Yes, you read that right. English Toffee FUDGE. Except it's not really fudge. Nor is it really English Toffee. Actually, it is an accident.
An amazing accident.
Two days I go I was cruising food blogs and I found out that English Toffee is incredibly easy (sounding) to make. I wanted to make sure if I was going to make some I was going to make the best possible, so I googled recipes for it and compared them. Finding the one that sounded the best, I set out to make some of my own. I already had all of the ingredients on hand except almonds, but I don't like almonds, so I grabbed some walnuts down and was set.
There were tons of suggestions how to make it work correctly, and I read them all -- I promise. I guess I just didn't fully understand them all, because what I wound up with was not English Toffee. It was softer, melty-in-your-mouth, and oh-so-good. So I did another google search for undercooked English Toffee. According to everyone there, it should have been really sticky and get all stuck on your teeth, which mine did not. So then I googled fudge. Wouldn't you know it, fudge and English Toffee are almost the same concept, but one main difference (among the smaller ones): the temperature. I guess my thermometer reading skills need a little improvement. Oh well. This was the best kitchen accident I have ever had. I showed my husband a picture of what I supposed to be making and he told me to keep making this accident again and again, because he has had English toffee, but this is better.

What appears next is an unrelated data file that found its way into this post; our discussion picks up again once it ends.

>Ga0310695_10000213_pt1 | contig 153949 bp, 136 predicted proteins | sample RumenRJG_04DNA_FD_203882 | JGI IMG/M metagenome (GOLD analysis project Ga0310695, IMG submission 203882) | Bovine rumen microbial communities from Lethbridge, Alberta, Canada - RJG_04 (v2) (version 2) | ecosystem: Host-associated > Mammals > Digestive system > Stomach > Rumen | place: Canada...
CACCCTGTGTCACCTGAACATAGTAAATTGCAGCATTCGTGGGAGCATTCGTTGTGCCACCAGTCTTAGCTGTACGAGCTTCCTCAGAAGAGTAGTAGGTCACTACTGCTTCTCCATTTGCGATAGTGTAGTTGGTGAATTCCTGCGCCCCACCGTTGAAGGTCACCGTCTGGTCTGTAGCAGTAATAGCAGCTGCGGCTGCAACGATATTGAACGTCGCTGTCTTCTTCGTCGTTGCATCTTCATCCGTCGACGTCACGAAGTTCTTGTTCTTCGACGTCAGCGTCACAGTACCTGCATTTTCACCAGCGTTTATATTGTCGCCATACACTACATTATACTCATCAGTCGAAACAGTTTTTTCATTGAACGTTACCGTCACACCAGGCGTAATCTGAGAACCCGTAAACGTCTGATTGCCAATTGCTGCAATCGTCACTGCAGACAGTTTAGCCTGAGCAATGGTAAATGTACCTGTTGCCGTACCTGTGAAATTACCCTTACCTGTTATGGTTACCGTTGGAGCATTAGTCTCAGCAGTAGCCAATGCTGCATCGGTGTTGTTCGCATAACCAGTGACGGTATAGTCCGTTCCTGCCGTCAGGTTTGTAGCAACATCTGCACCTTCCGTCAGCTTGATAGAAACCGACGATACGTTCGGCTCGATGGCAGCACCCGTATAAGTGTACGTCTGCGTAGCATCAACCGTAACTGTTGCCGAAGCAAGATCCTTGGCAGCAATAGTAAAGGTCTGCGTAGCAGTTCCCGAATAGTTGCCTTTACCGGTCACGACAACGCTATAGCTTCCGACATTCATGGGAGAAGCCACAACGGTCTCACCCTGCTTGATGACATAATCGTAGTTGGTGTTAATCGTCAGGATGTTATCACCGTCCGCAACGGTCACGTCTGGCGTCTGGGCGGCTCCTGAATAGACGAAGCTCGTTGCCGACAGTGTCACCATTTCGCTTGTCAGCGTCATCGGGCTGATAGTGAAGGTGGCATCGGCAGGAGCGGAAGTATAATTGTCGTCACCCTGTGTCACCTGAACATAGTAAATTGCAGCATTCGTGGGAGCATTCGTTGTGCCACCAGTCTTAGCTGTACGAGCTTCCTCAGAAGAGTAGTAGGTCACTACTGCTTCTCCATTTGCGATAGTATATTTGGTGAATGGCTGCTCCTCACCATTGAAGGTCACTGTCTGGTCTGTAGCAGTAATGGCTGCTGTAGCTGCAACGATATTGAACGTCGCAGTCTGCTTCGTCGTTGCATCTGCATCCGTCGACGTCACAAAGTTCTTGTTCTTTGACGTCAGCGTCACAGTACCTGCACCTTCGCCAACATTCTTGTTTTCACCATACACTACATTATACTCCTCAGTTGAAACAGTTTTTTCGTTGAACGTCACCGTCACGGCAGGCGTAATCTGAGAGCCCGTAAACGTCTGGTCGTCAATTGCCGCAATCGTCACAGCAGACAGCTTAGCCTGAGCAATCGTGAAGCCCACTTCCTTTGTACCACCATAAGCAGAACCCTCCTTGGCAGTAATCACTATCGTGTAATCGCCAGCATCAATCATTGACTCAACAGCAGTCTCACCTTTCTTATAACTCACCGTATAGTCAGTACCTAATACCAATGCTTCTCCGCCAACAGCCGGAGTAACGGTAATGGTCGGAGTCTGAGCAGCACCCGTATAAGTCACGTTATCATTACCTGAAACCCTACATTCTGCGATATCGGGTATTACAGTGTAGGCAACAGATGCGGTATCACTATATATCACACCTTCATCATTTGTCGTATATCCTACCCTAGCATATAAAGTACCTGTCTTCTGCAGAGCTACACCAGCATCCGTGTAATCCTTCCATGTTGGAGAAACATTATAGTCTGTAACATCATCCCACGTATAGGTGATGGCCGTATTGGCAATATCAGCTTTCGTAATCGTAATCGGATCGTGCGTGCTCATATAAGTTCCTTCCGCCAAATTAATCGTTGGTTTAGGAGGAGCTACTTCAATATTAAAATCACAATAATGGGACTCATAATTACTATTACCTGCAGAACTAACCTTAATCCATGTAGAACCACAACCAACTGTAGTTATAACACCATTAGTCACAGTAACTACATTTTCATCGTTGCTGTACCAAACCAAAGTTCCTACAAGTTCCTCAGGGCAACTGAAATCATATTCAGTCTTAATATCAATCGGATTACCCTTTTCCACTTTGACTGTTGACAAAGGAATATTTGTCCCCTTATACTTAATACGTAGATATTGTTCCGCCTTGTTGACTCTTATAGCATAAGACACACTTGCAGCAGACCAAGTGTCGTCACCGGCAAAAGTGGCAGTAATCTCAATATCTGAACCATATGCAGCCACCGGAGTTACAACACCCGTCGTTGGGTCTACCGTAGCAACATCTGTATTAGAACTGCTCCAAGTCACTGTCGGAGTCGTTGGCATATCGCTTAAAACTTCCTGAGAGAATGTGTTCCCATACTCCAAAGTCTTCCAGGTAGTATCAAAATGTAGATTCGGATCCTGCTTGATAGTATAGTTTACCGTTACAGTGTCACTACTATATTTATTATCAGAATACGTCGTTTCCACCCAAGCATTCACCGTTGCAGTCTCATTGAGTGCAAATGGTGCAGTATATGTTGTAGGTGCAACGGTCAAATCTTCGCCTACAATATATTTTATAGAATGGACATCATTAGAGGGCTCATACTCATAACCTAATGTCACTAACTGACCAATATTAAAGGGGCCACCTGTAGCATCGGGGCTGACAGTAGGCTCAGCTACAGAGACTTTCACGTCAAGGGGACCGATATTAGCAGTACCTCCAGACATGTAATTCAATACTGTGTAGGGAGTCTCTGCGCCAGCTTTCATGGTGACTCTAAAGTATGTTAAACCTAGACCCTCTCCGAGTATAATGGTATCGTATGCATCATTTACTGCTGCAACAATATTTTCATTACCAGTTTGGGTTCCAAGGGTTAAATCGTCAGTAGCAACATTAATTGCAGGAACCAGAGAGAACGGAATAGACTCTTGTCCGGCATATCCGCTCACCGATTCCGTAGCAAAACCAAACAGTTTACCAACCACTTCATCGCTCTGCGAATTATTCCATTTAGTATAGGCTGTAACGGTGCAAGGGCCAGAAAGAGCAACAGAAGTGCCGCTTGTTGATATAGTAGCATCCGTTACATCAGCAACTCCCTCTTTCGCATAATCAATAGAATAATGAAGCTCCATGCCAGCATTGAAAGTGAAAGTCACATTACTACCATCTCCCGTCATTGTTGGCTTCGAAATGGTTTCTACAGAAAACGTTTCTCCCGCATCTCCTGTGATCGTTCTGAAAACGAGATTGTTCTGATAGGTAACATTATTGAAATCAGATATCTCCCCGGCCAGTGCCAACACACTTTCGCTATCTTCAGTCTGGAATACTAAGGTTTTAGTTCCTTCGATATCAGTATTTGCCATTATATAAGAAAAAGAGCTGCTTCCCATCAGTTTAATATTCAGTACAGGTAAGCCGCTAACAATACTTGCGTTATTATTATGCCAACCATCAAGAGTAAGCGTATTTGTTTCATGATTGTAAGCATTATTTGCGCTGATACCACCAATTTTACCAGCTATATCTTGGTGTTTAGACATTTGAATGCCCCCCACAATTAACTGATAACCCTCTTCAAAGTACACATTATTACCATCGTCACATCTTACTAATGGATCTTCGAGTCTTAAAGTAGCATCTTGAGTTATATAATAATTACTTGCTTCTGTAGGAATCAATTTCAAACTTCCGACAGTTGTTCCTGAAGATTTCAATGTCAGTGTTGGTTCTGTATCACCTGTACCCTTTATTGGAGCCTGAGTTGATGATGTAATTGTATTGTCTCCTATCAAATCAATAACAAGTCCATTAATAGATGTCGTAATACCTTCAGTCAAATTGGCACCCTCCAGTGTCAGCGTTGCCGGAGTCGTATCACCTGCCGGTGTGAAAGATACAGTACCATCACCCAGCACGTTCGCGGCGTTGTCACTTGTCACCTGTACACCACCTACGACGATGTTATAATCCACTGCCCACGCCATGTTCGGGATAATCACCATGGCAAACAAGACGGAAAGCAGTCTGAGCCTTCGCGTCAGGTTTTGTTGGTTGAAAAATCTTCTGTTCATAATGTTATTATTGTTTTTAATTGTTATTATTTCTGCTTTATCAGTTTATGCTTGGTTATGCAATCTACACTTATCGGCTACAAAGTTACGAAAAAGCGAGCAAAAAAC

The best part? It tastes like English toffee still. So I have flavor of something delicious with the texture of (slightly grainy) fudge. Score!
I am going to give you the real recipe for English toffee, but note my
(Yields two pounds/ 32 servings)
- 2 cups butter
- 2 cups white sugar
- 1/4 teaspoon salt
- 2 cups semisweet chocolate chips
- 1 cup finely chopped almonds
- In a large heavy bottomed saucepan, combine the butter, sugar and salt. Cook over medium heat, stirring until the butter is melted. Allow to come to a boil, and cook until the mixture becomes a dark amber color, and the temperature has reached 285 degrees F (137 degrees C). Stir occasionally. OR cook until it reaches about 110C or 230F.
- While the toffee is cooking, cover a large baking sheet with aluminum foil or parchment paper.
- As soon as the toffee reaches the proper temperature, pour it out onto the prepared baking sheet. Sprinkle the chocolate over the top, and let it set for a minute or two to soften. Spread the chocolate into a thin even layer once it is melted. Sprinkle the nuts over the chocolate, and press in slightly. Putting a plastic bag over your hand will minimize the mess.
- Place the toffee in the refrigerator to chill until set. Break into pieces, and store in an airtight container.
SOME VERY IMPORTANT TIPS I found included stir continuously with a whisk (which I did), use a casserole dish instead of a baking sheet (which you should do if you are making it my way), and keep in an airtight container in the fridge. Use Bing or Google to find out more, but good luck! And if you happen to recreate my accident, well, good for you :)
COST: $8.00 COST PER SERVING (32): $0.25
And from our family to yours, we hope you had a wonderfully beautiful Christmas.